Sheep Plan Works for WyomingWritten by Scott Talbott
By Scott Talbott, Director of the Wyoming Game and Fish Department
On a weekend early this spring, a group of volunteers and wildlife managers from the Wyoming Game and Fish Department (WGFD) opened up the doors on three horse trailers and released 25 Bighorn sheep. The sheep sprinted off and were soon deep in the Seminoe Mountains. The animals are augmenting the established herd in south central Wyoming. WGFD captured these sheep near the Montana border from the Devils Canyon herd the day before.
This transplant shows that we are having success in managing wild sheep, and that was all made possible because of a Wyoming-style handshake deal made over 10 years ago. In 2000, Senator Craig Thomas and Governor Jim Geringer convened a diverse group – domestic sheep producers, county officials, conservation groups, agricultural groups, federal and state land and wildlife management agencies. All of these interests came together and agreed on a goal: maintain healthy Bighorn sheep populations while sustaining an economically viable domestic sheep industry in Wyoming.
This is the kind of deal that makes Wyoming a unique place. We care deeply about wildlife, but we know people need jobs so we have to have a strong economy. To support both wildlife and the economy, we need plans that provide balance. WGFD has often been a part of these deals and is proud to partner with those in sheep production and ranching to achieve them. I believe these efforts are the hallmark of Wyoming.
But, none of it has been easy. Despite their strength and size, Bighorn sheep are a sensitive lot. They are particularly susceptible to diseases. The Bighorn/Domestic Sheep Working Group recognized this fact and also that there is a risk of disease exchange between Bighorn and domestic sheep.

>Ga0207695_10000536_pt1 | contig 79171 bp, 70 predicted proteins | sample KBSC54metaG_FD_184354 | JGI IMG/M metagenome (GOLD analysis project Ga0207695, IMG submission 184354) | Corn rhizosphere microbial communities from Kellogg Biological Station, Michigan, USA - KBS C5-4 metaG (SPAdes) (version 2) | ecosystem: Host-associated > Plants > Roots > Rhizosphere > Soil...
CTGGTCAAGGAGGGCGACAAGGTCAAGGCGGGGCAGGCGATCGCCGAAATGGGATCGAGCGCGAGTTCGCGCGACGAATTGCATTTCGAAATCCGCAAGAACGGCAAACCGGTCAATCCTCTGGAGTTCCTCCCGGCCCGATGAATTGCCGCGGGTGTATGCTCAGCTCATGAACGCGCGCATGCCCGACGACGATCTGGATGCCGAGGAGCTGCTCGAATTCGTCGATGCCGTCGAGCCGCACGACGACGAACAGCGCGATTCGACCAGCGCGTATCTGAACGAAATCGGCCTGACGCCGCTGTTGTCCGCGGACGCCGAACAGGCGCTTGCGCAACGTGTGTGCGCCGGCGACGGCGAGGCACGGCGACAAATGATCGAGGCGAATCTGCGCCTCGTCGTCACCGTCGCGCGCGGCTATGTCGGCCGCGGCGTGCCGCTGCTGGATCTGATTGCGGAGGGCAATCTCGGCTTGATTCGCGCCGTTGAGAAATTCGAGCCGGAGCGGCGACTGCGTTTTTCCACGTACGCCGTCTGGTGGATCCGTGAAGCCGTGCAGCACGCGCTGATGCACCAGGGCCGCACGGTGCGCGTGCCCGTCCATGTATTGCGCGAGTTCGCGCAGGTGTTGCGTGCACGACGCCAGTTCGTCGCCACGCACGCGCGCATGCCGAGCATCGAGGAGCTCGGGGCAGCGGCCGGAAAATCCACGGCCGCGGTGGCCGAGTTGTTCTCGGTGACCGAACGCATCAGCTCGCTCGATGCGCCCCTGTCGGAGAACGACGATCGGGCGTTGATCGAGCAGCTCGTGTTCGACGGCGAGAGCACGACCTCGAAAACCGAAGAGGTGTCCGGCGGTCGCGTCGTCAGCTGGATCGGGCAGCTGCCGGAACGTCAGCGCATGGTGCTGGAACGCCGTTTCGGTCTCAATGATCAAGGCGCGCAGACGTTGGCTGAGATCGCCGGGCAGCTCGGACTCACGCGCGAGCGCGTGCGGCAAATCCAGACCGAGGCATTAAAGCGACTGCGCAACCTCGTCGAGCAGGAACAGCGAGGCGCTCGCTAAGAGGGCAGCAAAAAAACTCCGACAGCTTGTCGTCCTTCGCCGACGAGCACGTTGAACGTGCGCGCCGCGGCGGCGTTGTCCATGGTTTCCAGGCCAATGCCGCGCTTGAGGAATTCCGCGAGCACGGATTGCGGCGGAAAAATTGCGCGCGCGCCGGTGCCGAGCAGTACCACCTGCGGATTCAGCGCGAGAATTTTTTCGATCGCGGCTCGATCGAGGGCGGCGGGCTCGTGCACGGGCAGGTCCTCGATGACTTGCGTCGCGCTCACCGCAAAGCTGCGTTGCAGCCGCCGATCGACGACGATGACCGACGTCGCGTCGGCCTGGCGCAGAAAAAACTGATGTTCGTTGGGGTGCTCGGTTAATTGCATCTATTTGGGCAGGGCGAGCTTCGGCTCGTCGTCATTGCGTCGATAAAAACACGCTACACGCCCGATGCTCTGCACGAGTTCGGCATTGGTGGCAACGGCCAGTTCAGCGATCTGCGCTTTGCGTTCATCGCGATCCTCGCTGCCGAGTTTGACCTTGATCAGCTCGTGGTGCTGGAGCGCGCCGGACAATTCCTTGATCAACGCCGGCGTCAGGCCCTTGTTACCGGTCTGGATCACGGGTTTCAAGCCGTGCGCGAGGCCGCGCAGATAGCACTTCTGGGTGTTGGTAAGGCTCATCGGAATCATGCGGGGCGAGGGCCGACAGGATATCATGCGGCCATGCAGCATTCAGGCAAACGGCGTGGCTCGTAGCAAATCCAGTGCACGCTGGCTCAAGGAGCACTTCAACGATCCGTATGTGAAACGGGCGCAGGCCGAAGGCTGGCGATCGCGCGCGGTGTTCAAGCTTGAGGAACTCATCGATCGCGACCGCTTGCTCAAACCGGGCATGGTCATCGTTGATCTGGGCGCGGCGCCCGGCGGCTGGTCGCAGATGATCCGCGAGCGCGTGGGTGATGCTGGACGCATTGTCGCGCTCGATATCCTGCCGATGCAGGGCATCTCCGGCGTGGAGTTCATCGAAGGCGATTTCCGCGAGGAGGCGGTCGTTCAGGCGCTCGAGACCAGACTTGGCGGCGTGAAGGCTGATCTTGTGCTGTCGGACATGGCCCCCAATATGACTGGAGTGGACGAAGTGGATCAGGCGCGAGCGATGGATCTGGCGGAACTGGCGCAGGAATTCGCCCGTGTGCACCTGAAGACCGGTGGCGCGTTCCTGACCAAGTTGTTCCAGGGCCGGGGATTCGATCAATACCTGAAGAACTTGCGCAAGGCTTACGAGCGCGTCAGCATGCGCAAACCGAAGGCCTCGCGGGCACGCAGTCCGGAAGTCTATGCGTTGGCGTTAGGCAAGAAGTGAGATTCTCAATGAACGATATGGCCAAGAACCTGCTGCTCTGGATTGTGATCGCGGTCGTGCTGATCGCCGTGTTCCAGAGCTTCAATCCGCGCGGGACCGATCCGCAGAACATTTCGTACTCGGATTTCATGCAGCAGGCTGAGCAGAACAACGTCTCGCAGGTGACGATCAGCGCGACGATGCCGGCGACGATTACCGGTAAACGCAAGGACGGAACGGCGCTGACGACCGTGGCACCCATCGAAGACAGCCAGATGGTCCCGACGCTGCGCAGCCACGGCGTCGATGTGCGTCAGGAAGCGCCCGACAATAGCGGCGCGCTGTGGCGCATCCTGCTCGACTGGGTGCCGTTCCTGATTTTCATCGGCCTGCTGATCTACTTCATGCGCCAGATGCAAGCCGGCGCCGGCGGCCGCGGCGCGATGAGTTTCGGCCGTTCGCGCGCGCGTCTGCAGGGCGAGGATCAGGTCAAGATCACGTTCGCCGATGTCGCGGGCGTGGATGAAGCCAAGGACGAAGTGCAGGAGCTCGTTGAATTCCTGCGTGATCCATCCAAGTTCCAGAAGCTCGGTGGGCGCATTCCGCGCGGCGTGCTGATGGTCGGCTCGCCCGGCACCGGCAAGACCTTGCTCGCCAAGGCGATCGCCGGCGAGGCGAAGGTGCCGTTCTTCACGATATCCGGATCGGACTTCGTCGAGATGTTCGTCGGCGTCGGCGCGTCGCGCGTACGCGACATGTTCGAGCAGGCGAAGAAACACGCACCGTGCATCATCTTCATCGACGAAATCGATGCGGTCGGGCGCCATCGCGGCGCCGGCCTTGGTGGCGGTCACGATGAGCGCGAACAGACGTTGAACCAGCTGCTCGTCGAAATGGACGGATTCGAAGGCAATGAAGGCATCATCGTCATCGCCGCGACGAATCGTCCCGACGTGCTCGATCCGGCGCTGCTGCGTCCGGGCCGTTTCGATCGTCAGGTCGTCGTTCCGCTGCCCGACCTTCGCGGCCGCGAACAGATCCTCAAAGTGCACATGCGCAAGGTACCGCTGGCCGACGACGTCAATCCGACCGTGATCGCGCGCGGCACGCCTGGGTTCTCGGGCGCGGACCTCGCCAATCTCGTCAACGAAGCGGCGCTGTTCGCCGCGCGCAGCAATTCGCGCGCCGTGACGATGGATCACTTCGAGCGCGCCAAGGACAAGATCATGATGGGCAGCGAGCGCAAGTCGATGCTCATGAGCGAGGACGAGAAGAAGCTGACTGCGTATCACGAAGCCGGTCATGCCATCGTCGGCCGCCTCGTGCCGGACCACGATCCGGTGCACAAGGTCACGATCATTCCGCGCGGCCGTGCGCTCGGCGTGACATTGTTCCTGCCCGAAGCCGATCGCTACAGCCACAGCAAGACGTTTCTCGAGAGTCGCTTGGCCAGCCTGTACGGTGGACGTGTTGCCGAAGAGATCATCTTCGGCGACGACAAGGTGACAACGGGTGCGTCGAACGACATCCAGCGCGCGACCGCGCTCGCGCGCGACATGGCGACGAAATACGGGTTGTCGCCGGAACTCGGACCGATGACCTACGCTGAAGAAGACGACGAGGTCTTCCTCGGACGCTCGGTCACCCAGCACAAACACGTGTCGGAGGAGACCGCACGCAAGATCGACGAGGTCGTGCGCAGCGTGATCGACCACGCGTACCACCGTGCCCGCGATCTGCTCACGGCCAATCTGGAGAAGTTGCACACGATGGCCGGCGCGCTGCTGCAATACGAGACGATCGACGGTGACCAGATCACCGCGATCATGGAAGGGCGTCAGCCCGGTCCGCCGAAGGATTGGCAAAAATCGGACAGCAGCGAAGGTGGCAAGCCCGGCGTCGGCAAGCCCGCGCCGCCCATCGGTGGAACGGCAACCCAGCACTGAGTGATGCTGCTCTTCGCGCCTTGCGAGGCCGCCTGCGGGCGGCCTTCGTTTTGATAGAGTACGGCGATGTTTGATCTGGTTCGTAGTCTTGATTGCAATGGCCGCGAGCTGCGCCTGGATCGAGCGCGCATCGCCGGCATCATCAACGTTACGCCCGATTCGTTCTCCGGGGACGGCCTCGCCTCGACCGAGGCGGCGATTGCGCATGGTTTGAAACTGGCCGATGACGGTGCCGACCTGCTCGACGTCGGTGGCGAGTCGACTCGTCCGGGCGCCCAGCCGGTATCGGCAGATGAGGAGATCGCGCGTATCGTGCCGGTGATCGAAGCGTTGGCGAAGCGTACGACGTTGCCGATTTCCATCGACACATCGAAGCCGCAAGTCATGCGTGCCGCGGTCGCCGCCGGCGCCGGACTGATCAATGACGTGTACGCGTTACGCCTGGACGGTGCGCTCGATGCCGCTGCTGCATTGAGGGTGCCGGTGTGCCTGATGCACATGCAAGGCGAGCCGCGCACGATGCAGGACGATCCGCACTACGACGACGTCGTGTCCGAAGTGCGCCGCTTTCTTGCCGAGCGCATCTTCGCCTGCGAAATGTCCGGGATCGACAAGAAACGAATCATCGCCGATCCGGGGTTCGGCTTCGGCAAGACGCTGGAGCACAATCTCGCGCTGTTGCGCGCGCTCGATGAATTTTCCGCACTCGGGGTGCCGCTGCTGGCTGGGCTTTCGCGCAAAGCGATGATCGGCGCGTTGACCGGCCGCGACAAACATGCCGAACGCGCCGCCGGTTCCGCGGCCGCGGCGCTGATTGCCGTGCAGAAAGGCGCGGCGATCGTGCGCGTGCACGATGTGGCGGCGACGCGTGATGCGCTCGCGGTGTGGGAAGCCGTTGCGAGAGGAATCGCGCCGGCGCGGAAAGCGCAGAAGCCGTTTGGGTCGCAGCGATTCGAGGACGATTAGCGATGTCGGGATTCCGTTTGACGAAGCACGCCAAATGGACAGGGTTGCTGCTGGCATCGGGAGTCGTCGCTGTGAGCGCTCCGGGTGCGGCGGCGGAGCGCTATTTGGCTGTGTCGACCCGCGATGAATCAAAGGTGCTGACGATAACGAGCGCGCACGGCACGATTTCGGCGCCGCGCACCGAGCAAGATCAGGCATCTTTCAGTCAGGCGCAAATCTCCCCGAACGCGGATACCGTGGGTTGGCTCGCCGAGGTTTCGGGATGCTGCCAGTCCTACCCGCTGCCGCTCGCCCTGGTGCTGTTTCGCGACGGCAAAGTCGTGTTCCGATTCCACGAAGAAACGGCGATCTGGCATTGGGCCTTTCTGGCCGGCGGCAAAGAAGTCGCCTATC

We have also seen that domestic sheep production is under threat. The economics of the industry are hard enough, but in the West some groups have targeted grazing on public lands and opposed sheep producers.
Still we found a way in Wyoming. Our plan has been in place for over a decade now. What we established was a series of core areas for Bighorn sheep. This encapsulated habitats for over 85 percent of the state’s Bighorn sheep. There are approximately 6,000 sheep living in Wyoming now.
Domestic sheep production has our support as well. We want to support the industry and feel that the lack of conflict in Wyoming – especially during this period when other states have had conflict – shows the best path forward.
When we have a plan like this, it truly is in the best interest of all parties involved. No matter your viewpoint, if all sides advocate for a common goal, we see better results. At the heart of this is a commitment from WGFD, agriculture and other groups involved to talk. When there are concerns we have a forum to discuss them and find solutions. Now, 14 years after this group first met, we are still talking. That’s a great achievement, and it is embodied in events like the transplant of Bighorn sheep that took place this spring.
The Devils Canyon Bighorn sheep herd population is above objective, and this herd has grown over the last few decades. WGFD has always had the goal of using animals from this herd to augment other herds in Wyoming. So, in March we advanced a goal from the Working Group’s Plan, which was to enhance the numbers, health and distribution of Bighorn sheep.
At the same time, removing the Bighorn sheep from Devils Canyon also reduces the likelihood that wild sheep will end up mingling with domestic sheep. This transplant keeps the population close to objective, and that means we are less likely to have a conflict with domestic sheep producers.
While we have this level of success with management, recent actions by the U.S. Forest Service related to grazing led us to strengthen the Wyoming Plan. In 2014, the Wyoming Game and Fish Commission and Wyoming Board of Agriculture formally adopted the plan. Then during this year’s legislative session the Working Group’s Plan for Bighorn/Domestic Sheep was put into state law. This comes almost exactly 10 years after the diverse groups that forged the plan put it into place with our word and our handshake.
On behalf of WGFD, I want to thank all those involved in creating this plan and even more importantly thanks to those who put into action. This plan shows what can be done when we come together and seek common ground. It is something that those in Wyoming’s agriculture community have done throughout our history, and hunters and all of the people who appreciate wildlife enjoy the benefits.